This chapter describes and critiques, from the perspective of an Indigenous global scholar, the development and delivery of a series of degree courses of study designed to respond to the historical, social and cultural trauma consequent to colonial worldviews interfacing with Aboriginal Australian Peoples and the expressed need for healing – not a word commonly used in the academy. Indigenous pedagogical approaches have confronted the power and privilege of the academy, in a creative tension that has demanded negotiated space under principles of cultural safety and security. While that space was being negotiated (and continues to be), invitations to take our work to Timor Leste and Papua New Guinea, have provided opportunity to consider the international movement of Indigenous Peoples to negotiate place in the international academic domain, and for Indigenous Pedagogy to show its relevancy and transportability across cultures, with our near neighbours and others, who, while having diverse histories, often have similar worldviews.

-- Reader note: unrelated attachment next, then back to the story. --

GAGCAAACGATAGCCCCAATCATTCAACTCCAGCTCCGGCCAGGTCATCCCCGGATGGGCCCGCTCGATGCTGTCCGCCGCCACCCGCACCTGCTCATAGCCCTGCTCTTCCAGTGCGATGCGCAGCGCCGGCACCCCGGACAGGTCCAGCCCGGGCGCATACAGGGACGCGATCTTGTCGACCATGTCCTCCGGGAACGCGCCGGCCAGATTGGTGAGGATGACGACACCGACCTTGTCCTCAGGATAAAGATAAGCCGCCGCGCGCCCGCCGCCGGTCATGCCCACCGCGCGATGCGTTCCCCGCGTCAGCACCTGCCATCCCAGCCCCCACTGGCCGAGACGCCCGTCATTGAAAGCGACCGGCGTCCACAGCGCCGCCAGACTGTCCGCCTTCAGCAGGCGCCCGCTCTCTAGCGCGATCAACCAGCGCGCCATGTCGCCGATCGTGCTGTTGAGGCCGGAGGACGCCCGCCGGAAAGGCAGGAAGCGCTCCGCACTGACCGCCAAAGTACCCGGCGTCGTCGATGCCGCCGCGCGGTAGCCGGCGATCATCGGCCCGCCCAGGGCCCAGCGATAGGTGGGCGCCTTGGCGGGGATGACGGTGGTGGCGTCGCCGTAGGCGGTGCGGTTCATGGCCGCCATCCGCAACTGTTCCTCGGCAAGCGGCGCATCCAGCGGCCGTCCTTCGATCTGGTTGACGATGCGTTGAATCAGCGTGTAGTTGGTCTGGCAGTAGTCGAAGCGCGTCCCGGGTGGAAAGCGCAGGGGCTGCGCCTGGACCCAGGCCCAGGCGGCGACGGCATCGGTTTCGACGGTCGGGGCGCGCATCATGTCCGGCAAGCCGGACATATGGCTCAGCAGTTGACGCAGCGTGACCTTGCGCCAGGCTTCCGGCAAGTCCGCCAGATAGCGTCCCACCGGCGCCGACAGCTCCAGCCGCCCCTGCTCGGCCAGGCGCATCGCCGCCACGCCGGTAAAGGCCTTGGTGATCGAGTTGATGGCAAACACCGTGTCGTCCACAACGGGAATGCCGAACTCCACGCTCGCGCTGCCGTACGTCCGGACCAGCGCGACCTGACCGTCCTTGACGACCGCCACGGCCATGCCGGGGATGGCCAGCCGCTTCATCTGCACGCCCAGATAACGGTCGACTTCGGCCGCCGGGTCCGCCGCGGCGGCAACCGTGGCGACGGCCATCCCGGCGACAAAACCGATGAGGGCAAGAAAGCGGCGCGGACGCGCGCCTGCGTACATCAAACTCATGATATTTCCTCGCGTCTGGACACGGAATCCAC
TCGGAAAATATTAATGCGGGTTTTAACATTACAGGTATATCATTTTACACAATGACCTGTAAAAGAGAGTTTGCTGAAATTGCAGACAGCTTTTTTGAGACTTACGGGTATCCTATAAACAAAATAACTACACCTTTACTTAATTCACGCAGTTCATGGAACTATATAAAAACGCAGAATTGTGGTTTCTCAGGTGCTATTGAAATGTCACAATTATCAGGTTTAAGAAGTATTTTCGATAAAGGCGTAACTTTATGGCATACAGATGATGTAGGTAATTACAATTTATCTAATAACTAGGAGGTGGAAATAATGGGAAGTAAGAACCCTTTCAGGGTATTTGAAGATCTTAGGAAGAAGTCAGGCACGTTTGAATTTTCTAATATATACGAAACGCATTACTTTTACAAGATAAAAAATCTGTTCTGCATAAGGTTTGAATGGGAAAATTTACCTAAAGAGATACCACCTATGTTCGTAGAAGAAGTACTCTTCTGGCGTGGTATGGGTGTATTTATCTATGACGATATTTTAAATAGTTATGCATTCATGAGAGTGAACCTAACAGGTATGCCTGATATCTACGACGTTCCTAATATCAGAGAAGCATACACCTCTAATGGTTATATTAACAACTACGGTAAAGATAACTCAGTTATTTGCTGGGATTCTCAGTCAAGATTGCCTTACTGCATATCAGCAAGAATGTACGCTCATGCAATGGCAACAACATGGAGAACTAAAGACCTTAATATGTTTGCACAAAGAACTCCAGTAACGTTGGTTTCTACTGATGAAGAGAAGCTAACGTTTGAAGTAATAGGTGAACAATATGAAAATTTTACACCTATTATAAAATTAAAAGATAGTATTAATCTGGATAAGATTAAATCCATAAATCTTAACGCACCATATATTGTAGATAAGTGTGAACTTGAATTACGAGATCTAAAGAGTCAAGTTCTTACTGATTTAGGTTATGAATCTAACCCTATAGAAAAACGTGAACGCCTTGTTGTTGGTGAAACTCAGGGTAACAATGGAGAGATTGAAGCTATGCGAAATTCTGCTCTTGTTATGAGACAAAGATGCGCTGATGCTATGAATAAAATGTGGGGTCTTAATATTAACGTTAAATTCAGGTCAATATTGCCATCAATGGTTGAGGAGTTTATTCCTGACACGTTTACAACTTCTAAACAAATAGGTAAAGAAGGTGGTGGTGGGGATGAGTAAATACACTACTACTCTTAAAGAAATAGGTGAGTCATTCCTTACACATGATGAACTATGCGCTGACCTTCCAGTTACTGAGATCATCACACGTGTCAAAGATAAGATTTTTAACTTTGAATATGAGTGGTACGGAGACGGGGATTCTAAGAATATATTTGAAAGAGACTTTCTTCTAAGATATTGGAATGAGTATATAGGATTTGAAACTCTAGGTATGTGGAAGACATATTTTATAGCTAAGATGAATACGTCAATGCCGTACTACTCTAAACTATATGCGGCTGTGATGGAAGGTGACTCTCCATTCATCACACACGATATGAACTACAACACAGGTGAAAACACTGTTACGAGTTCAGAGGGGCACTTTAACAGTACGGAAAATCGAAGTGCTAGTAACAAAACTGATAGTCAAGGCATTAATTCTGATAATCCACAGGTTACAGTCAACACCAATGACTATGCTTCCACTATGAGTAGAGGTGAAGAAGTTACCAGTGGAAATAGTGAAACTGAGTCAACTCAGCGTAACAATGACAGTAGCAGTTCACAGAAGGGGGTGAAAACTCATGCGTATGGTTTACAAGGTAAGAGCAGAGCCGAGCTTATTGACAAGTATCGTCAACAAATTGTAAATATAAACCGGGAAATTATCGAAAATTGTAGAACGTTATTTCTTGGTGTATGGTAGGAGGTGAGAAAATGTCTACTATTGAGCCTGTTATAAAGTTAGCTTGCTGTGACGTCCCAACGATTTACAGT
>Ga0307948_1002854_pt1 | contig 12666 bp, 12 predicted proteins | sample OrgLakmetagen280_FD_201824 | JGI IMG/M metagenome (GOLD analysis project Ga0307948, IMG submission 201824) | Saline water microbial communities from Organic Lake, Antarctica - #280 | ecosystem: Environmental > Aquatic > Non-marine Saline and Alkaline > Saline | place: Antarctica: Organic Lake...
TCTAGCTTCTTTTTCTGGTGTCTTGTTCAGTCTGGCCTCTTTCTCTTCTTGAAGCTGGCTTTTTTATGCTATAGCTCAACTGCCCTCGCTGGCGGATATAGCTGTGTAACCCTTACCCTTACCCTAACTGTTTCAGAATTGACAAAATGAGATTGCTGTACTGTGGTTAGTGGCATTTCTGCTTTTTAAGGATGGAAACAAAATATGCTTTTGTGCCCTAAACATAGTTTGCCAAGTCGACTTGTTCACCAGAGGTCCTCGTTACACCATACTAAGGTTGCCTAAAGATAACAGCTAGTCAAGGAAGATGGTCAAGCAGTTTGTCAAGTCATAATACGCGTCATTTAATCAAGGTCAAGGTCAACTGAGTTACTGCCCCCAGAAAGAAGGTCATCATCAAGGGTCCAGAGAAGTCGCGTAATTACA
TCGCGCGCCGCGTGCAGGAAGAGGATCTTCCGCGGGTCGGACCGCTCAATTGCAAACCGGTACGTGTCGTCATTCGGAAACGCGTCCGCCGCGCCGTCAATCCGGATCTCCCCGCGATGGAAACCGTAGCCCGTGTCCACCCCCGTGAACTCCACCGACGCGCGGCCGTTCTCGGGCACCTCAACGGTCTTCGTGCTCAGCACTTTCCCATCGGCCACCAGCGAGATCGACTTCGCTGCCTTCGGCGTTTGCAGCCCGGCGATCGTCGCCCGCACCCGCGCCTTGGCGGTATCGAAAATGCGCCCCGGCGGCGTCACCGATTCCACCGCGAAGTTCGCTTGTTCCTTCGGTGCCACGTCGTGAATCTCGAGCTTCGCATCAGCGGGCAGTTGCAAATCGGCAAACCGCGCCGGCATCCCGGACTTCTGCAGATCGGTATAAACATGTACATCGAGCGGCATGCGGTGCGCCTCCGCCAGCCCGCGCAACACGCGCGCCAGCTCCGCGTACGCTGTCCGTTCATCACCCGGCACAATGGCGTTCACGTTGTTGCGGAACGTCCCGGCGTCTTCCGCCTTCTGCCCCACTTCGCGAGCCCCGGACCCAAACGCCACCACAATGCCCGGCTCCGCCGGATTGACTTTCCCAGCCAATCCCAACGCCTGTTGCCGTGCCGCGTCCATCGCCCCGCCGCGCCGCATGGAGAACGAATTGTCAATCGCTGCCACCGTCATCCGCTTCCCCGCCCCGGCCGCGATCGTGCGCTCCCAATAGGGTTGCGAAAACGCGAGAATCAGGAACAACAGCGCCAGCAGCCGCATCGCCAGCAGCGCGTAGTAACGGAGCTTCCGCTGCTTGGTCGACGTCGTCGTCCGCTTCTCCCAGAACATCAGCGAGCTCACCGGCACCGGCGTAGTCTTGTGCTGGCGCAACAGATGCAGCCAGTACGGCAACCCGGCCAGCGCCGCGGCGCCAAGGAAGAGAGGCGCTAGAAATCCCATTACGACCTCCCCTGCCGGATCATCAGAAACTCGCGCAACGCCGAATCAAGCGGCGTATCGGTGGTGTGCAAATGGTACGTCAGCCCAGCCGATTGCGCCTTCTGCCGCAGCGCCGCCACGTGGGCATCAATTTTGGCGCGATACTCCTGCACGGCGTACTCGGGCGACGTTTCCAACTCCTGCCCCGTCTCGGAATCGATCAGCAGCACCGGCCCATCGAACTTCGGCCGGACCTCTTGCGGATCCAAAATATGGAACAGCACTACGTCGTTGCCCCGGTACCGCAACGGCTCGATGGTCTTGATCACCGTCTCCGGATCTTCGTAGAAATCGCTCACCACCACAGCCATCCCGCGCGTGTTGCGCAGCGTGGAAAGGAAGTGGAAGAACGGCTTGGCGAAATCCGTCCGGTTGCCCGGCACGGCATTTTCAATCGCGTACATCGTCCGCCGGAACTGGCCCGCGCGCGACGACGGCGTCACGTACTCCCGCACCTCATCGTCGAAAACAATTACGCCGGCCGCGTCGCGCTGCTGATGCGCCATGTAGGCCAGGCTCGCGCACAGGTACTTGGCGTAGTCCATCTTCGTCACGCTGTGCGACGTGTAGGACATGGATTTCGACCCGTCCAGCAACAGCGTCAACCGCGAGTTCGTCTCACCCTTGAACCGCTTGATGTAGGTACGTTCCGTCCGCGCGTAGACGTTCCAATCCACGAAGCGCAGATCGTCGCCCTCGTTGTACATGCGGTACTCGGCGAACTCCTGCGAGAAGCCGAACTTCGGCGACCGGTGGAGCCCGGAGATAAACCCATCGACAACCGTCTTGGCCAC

The information contained on this website has been sourced by the Australian Indigenous Psychology Education Project (AIPEP) and AIPEP 2. The first AIPEP was funded by the Australian Government Office of Teaching and Learning. AIPEP 2 is part of the Transforming Indigenous Mental Health and Wellbeing Project, funded by the Million Minds Mission Grant. The views expressed in this website do not necessarily reflect the views of the Australian Government Office of Teaching and Learning or the Million Minds Mission Grant.
Several of the images used throughout this website are credited to Chris Lewis